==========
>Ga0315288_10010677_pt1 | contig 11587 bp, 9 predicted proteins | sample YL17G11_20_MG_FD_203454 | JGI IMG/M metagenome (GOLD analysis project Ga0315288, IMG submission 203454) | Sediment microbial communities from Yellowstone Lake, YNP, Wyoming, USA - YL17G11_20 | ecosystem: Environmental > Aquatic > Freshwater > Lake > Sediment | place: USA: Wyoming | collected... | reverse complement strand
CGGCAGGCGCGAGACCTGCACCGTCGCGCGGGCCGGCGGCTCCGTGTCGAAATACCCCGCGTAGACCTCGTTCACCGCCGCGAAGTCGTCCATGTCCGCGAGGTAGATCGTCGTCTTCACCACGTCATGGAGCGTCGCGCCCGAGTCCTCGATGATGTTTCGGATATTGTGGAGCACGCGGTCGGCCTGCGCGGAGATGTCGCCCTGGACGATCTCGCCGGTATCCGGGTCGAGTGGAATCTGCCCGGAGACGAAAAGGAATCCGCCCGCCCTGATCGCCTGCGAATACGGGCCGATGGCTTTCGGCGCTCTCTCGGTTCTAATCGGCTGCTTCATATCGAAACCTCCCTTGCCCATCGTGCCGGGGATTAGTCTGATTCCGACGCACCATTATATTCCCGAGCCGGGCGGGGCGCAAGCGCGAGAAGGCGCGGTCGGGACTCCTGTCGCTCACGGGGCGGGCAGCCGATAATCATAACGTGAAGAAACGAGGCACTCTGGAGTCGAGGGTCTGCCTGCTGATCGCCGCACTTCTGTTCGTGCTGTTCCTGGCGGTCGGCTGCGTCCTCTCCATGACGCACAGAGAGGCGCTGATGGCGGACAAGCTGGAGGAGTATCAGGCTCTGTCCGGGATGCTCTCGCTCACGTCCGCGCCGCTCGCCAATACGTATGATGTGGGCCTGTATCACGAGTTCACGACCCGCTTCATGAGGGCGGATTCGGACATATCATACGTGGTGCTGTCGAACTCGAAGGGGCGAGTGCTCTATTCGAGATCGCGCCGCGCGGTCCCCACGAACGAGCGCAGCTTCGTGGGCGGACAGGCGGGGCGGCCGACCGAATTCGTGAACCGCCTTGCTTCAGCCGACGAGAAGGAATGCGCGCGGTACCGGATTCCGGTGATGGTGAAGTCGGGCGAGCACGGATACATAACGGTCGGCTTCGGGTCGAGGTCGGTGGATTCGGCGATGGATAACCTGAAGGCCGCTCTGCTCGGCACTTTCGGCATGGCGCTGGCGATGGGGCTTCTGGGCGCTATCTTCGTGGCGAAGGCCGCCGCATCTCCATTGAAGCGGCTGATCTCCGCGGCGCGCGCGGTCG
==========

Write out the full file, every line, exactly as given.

>Ga0315288_10010677_pt1 | contig 11587 bp, 9 predicted proteins | sample YL17G11_20_MG_FD_203454 | JGI IMG/M metagenome (GOLD analysis project Ga0315288, IMG submission 203454) | Sediment microbial communities from Yellowstone Lake, YNP, Wyoming, USA - YL17G11_20 | ecosystem: Environmental > Aquatic > Freshwater > Lake > Sediment | place: USA: Wyoming | collected... | reverse complement strand
CGGCAGGCGCGAGACCTGCACCGTCGCGCGGGCCGGCGGCTCCGTGTCGAAATACCCCGCGTAGACCTCGTTCACCGCCGCGAAGTCGTCCATGTCCGCGAGGTAGATCGTCGTCTTCACCACGTCATGGAGCGTCGCGCCCGAGTCCTCGATGATGTTTCGGATATTGTGGAGCACGCGGTCGGCCTGCGCGGAGATGTCGCCCTGGACGATCTCGCCGGTATCCGGGTCGAGTGGAATCTGCCCGGAGACGAAAAGGAATCCGCCCGCCCTGATCGCCTGCGAATACGGGCCGATGGCTTTCGGCGCTCTCTCGGTTCTAATCGGCTGCTTCATATCGAAACCTCCCTTGCCCATCGTGCCGGGGATTAGTCTGATTCCGACGCACCATTATATTCCCGAGCCGGGCGGGGCGCAAGCGCGAGAAGGCGCGGTCGGGACTCCTGTCGCTCACGGGGCGGGCAGCCGATAATCATAACGTGAAGAAACGAGGCACTCTGGAGTCGAGGGTCTGCCTGCTGATCGCCGCACTTCTGTTCGTGCTGTTCCTGGCGGTCGGCTGCGTCCTCTCCATGACGCACAGAGAGGCGCTGATGGCGGACAAGCTGGAGGAGTATCAGGCTCTGTCCGGGATGCTCTCGCTCACGTCCGCGCCGCTCGCCAATACGTATGATGTGGGCCTGTATCACGAGTTCACGACCCGCTTCATGAGGGCGGATTCGGACATATCATACGTGGTGCTGTCGAACTCGAAGGGGCGAGTGCTCTATTCGAGATCGCGCCGCGCGGTCCCCACGAACGAGCGCAGCTTCGTGGGCGGACAGGCGGGGCGGCCGACCGAATTCGTGAACCGCCTTGCTTCAGCCGACGAGAAGGAATGCGCGCGGTACCGGATTCCGGTGATGGTGAAGTCGGGCGAGCACGGATACATAACGGTCGGCTTCGGGTCGAGGTCGGTGGATTCGGCGATGGATAACCTGAAGGCCGCTCTGCTCGGCACTTTCGGCATGGCGCTGGCGATGGGGCTTCTGGGCGCTATCTTCGTGGCGAAGGCCGCCGCATCTCCATTGAAGCGGCTGATCTCCGCGGCGCGCGCGGTCG